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Business News/ Mint-lounge / Features/  Bottling the world
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Bottling the world

Baptist Coelho's latest show is an attempt to capture air and emotion from around the globe

Baptist Coelho has collected 448 bottles for his installation ‘Air (Travel).’ Photo: Aniruddha Chowdhury/MintPremium
Baptist Coelho has collected 448 bottles for his installation ‘Air (Travel).’ Photo: Aniruddha Chowdhury/Mint

Baptist Coelho has his head in the air again. In 2009, the Mumbai artist had created Finally Found My Room Full Of Toys, a site-specific installation of thousands of folded white paper planes displayed to the automated tune of a music box. Glossed over by a wistful patina, the artwork was a nod to childhood aspirations and dreams arrested in flight. At Between Here And There, an exhibition of his latest works that began at Project 88 gallery on 13 August, Coelho goes back to the elements with Air (Travel)—an installation comprising bottled air from different parts of the world.

The exhibition has six other components, including a five-channel audio installation, a set of photographs and a wall-mounted installation made of gauze, which harks back to Coelho’s 2009 exhibition on Siachen, You Can’t Afford To Have Emotions Out There.

“Air (Travel) was the starting point of the exhibition for me," Coelho says—he is busy installing the works for the show. “I used to collect stamps as a child because I was fascinated by the idea of holding an object that someone in another part of the world had touched." As he grew up, Coelho started looking at air as a medium to express the themes of “randomness and chance (that) inform a lot of my practice".

Chance has also helped aid the evolution of Air (Travel). He recalls meeting an American sedimentologist during a charity dinner in Switzerland, who later sent him a bottle. And a student of his, who brought back a bottle from Antarctica. “In a lot of places, customs and immigration officers would open the bottles, suspecting drugs and contraband were being smuggled out," Coelho says. “Earlier, I wouldn’t accept a broken or opened bottle. But, I think, why not? At least there is a story."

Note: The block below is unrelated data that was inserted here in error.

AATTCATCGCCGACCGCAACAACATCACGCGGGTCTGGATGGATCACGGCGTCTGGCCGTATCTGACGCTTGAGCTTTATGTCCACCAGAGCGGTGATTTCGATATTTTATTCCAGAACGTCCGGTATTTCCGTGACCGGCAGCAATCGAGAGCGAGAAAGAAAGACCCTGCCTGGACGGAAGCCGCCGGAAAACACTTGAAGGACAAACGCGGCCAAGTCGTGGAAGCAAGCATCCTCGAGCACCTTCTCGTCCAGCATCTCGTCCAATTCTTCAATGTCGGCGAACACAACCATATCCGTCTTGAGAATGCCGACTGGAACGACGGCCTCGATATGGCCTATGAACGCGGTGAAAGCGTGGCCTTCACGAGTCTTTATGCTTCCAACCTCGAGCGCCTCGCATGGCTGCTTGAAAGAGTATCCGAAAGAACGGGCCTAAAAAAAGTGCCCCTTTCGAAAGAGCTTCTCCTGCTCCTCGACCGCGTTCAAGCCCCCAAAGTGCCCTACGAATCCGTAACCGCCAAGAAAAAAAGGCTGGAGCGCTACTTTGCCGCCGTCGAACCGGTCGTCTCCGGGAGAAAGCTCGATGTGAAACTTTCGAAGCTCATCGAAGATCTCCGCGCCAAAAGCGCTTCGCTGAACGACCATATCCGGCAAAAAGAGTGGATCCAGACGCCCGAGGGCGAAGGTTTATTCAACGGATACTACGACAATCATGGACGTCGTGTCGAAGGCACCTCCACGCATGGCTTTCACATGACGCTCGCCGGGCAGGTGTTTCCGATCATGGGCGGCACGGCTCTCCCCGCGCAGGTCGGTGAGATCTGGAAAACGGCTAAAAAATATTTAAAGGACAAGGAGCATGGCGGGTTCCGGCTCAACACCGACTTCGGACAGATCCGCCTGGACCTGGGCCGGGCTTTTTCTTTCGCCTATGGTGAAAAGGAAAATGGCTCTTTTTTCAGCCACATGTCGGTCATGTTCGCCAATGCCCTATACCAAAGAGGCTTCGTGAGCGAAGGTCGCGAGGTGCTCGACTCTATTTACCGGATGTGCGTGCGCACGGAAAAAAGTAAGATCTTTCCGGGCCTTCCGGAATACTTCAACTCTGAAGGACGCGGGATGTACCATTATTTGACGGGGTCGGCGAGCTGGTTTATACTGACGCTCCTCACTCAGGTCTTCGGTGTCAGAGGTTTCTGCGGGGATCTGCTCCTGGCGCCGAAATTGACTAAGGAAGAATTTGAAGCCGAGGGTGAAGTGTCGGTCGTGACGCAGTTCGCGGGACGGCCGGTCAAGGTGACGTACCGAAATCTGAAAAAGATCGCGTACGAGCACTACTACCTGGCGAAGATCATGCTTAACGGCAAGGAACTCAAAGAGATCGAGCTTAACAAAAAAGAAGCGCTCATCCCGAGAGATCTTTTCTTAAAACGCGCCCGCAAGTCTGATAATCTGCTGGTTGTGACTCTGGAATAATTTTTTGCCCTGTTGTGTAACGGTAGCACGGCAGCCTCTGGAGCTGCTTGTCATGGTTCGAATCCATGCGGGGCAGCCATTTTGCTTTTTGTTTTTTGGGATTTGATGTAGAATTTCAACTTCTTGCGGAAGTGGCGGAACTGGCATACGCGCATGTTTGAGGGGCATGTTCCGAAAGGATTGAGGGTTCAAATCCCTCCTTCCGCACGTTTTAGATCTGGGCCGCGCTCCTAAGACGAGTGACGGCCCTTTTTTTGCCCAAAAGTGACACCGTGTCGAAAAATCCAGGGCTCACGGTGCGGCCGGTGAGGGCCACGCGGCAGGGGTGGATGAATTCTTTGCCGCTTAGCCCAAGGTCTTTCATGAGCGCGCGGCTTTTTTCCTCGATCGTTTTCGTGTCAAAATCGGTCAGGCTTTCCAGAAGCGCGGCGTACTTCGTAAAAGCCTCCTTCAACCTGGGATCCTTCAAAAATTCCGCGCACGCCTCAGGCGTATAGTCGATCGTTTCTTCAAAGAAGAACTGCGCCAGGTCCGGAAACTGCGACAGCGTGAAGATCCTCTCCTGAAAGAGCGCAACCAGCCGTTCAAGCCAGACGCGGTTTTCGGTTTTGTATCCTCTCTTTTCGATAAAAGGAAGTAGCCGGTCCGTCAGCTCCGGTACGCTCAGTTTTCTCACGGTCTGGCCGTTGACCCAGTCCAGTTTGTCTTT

Some of the notes are prosaic, congratulating the artist on his endeavour; others give a glimpse into the life of the note-writer: One pesto sauce bottle, for instance, contains a leaf in the mid-stage of decay. The note stuck above it has been written by a certain Randall Roach from Bangkok, Thailand, on 2 January 2010 at 1.44pm. The temperature at the time, Roach records assiduously, was 27 degrees Celsius. The note reads: “The older I get, the more I realize that I just want to make stuff—paint, build, fix, transform. It’s all I really need."

The individual journeys of the bottles fuel the overarching themes of the exhibition—geography, terrain, and the conflicts that come with these.

Other exhibits, for instance, grew out of Coelho’s engagement with Siachen. In 2009 too, the artist had started with the idea of collecting bottles of air from Siachen, but ended up researching the lives of soldiers, officers and mountaineers at Panamik in Ladakh, the farthest point where non-military personnel are allowed.